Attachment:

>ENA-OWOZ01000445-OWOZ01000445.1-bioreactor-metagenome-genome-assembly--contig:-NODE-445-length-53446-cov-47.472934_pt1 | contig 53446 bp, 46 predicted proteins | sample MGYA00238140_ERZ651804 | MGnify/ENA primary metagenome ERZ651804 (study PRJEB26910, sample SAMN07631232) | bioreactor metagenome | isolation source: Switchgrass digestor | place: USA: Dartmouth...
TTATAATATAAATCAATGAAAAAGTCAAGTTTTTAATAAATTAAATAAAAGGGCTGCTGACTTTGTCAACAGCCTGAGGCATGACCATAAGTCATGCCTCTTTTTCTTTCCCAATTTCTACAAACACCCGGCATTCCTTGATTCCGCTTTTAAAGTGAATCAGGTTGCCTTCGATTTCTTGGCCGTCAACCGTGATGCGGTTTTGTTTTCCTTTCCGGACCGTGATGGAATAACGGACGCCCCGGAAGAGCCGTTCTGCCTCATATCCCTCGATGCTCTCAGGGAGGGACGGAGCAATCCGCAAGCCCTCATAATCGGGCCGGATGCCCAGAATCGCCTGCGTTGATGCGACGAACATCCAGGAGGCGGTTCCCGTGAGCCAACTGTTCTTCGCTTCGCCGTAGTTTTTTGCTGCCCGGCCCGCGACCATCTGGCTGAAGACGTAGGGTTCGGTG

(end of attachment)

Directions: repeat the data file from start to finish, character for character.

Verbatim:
>ENA-OWOZ01000445-OWOZ01000445.1-bioreactor-metagenome-genome-assembly--contig:-NODE-445-length-53446-cov-47.472934_pt1 | contig 53446 bp, 46 predicted proteins | sample MGYA00238140_ERZ651804 | MGnify/ENA primary metagenome ERZ651804 (study PRJEB26910, sample SAMN07631232) | bioreactor metagenome | isolation source: Switchgrass digestor | place: USA: Dartmouth...
TTATAATATAAATCAATGAAAAAGTCAAGTTTTTAATAAATTAAATAAAAGGGCTGCTGACTTTGTCAACAGCCTGAGGCATGACCATAAGTCATGCCTCTTTTTCTTTCCCAATTTCTACAAACACCCGGCATTCCTTGATTCCGCTTTTAAAGTGAATCAGGTTGCCTTCGATTTCTTGGCCGTCAACCGTGATGCGGTTTTGTTTTCCTTTCCGGACCGTGATGGAATAACGGACGCCCCGGAAGAGCCGTTCTGCCTCATATCCCTCGATGCTCTCAGGGAGGGACGGAGCAATCCGCAAGCCCTCATAATCGGGCCGGATGCCCAGAATCGCCTGCGTTGATGCGACGAACATCCAGGAGGCGGTTCCCGTGAGCCAACTGTTCTTCGCTTCGCCGTAGTTTTTTGCTGCCCGGCCCGCGACCATCTGGCTGAAGACGTAGGGTTCGGTG